Judy Carmichael – Crazy Coqs

Musical Theatre Review
Wednesday, 11 May, 2016 in Onstage, Review
By Barrie Jerram

Star rating: four stars ★ ★ ★ ★ ✩

Judy Carmichael is one of the world’s leading interpreters of stride piano. Her command of this technically and physically demanding jazz piano style was acknowledged by Count Basie who nicknamed her ‘Stride’.

Harlem Stride Piano, commonly abbreviated to stride, is a style that was developed in the large cities of the US East Coast, mainly New York,, during the 1920s and 1930s. It is a highly rhythmic style with left hand vamping that shows off the pianist’s impressive improvisational skills. James P. Johnson, known as the ‘Father of Stride,’ created this style of jazz piano along with fellow pianists Willie ‘The Lion’ Smith and Fats’ Waller.

Making a return visit to Crazy Coqs, Carmichael is in tremendous form and her playing deserves to be compared to these legendry giants of the past. Her storming opening number, ‘I’ve Found a New Baby’, is a masterclass of this genre which has her audience hooked right from the off.

Pulsating versions of ‘You’re Driving Me Crazy’ and ‘I’ve Got Rhythm’ give way to the other side of Carmichael. ‘June Song’, a lilting love song for her hometown and for which she wrote the lyrics, shows that she can also put over a gentle ballad.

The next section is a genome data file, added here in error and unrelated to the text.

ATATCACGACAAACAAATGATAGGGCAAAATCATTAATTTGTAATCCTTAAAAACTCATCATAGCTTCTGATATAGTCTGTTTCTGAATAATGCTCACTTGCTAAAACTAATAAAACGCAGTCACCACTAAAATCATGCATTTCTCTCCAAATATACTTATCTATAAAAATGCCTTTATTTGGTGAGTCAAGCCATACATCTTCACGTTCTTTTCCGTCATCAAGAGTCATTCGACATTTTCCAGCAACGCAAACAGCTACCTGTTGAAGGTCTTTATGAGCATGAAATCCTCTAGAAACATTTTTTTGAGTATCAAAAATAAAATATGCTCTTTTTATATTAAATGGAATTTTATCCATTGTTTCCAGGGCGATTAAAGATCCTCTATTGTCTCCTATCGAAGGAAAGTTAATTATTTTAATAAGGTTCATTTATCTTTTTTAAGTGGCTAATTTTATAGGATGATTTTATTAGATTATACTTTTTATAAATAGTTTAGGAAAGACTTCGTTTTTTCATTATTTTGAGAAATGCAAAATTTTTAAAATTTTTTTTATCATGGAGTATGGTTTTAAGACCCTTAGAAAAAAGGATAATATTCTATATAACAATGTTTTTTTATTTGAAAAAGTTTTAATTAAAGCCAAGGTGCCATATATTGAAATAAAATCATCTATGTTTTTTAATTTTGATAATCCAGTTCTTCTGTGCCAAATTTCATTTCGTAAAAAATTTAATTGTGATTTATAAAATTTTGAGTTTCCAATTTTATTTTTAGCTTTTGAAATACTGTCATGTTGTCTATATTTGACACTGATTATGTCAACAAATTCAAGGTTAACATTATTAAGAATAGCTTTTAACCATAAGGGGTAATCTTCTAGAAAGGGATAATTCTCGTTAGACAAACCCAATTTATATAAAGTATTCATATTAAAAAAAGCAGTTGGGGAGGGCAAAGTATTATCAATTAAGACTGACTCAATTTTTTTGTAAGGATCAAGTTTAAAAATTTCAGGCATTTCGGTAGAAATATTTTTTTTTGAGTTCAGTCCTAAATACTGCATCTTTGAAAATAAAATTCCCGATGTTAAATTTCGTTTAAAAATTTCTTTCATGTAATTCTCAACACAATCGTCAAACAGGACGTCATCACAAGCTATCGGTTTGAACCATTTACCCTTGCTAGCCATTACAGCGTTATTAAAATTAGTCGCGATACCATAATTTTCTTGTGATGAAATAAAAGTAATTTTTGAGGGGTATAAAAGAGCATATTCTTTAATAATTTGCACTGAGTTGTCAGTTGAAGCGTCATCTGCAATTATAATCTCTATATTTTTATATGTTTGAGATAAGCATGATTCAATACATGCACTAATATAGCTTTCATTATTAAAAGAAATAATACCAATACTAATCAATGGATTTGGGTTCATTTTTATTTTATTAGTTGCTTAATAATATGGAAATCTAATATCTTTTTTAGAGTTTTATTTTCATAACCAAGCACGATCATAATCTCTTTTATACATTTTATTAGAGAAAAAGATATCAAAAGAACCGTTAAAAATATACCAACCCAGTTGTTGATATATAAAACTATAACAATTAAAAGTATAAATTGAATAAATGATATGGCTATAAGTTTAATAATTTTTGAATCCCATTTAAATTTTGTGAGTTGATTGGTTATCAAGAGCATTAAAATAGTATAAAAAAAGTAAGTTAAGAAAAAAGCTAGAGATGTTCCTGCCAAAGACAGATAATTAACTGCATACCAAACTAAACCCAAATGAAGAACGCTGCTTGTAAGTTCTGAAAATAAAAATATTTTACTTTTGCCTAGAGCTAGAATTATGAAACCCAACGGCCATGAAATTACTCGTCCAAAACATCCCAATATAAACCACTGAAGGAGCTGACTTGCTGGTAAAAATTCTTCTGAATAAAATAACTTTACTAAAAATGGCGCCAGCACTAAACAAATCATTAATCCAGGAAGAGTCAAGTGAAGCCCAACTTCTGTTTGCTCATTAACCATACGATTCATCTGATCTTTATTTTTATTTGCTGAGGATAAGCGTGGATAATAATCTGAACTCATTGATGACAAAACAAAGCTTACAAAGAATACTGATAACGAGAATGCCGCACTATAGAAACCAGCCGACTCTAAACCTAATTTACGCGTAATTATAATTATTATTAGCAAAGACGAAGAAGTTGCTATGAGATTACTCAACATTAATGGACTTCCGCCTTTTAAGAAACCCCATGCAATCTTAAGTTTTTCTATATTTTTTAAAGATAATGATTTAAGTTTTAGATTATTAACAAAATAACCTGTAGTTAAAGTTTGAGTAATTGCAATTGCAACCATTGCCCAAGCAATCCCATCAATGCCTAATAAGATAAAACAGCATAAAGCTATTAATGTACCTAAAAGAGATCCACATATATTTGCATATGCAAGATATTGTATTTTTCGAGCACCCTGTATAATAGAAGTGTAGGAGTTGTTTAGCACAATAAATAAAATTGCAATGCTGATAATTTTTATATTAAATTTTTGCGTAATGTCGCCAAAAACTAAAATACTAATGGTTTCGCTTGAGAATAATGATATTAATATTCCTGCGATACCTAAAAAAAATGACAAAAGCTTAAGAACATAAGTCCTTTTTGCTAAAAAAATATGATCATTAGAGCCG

The set includes other numbers that she co-wrote with long-time friend Harry Allen and which can be found on her latest CD Can You Love Once More? Judy & Harry play Carmichael & Allen – a stylish album that shows her gentler side and contains more than a few gems. The backing combo includes Allen on tenor sax

The self-penned ‘My Manhattan’ was written after she left her native California for New York and extols her love for her new home. The first half closes with a rousing version of Benny Goodman’s ‘All the Cats Join In’.

In addition to her musical prowess, the effervescent Carmichael bonds well with her audience, relating anecdotes and joking with them – inevitably Donald Trump comes in for some witty jibes. Her sense of comedy is also shown in another self-penned set of lyrics – ‘Take Me Back to Machu Picchu’ – a cynical piece that reflects on a relationship that has lost its sparkle.

Perhaps at this point it would be right to praise the contribution made by Colin Oxley who provides wonderfully sensitive guitar accompaniment. Always gentle, even in his solo work, he is superb. There exists a magic that flows between the two artists who understand each other completely. It only takes one word from Carmichael for Oxley to understand the changes required. He is heard at his best in ‘Talk to Me’ where his playing is so simple yet full of eye-watering beauty that reflects Carmichael’s phrasing.

Paying homage to the great ‘Fats’ Waller, Carmichael chooses one of his lesser-known pieces, ‘Come and Get It’, before closing the evening with her take on ‘Honeysuckle Rose’ – gentle, elegant improvisations eventually erupting into a gorgeous gallop.